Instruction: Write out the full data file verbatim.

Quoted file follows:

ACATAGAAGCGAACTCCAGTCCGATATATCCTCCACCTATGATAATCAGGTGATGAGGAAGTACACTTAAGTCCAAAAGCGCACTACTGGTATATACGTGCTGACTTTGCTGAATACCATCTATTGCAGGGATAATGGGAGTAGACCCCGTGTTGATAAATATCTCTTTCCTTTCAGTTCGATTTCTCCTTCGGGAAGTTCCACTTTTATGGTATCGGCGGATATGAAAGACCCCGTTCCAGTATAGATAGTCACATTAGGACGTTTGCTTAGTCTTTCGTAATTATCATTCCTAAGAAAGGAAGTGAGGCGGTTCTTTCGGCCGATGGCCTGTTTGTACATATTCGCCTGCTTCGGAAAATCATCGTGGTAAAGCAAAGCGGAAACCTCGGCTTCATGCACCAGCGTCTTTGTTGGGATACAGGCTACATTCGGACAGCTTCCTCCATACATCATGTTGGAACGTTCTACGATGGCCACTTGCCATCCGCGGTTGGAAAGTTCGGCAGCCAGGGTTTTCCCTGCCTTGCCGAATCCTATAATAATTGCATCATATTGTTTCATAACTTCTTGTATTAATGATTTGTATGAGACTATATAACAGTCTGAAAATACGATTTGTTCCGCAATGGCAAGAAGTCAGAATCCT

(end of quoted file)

ACATAGAAGCGAACTCCAGTCCGATATATCCTCCACCTATGATAATCAGGTGATGAGGAAGTACACTTAAGTCCAAAAGCGCACTACTGGTATATACGTGCTGACTTTGCTGAATACCATCTATTGCAGGGATAATGGGAGTAGACCCCGTGTTGATAAATATCTCTTTCCTTTCAGTTCGATTTCTCCTTCGGGAAGTTCCACTTTTATGGTATCGGCGGATATGAAAGACCCCGTTCCAGTATAGATAGTCACATTAGGACGTTTGCTTAGTCTTTCGTAATTATCATTCCTAAGAAAGGAAGTGAGGCGGTTCTTTCGGCCGATGGCCTGTTTGTACATATTCGCCTGCTTCGGAAAATCATCGTGGTAAAGCAAAGCGGAAACCTCGGCTTCATGCACCAGCGTCTTTGTTGGGATACAGGCTACATTCGGACAGCTTCCTCCATACATCATGTTGGAACGTTCTACGATGGCCACTTGCCATCCGCGGTTGGAAAGTTCGGCAGCCAGGGTTTTCCCTGCCTTGCCGAATCCTATAATAATTGCATCATATTGTTTCATAACTTCTTGTATTAATGATTTGTATGAGACTATATAACAGTCTGAAAATACGATTTGTTCCGCAATGGCAAGAAGTCAGAATCCT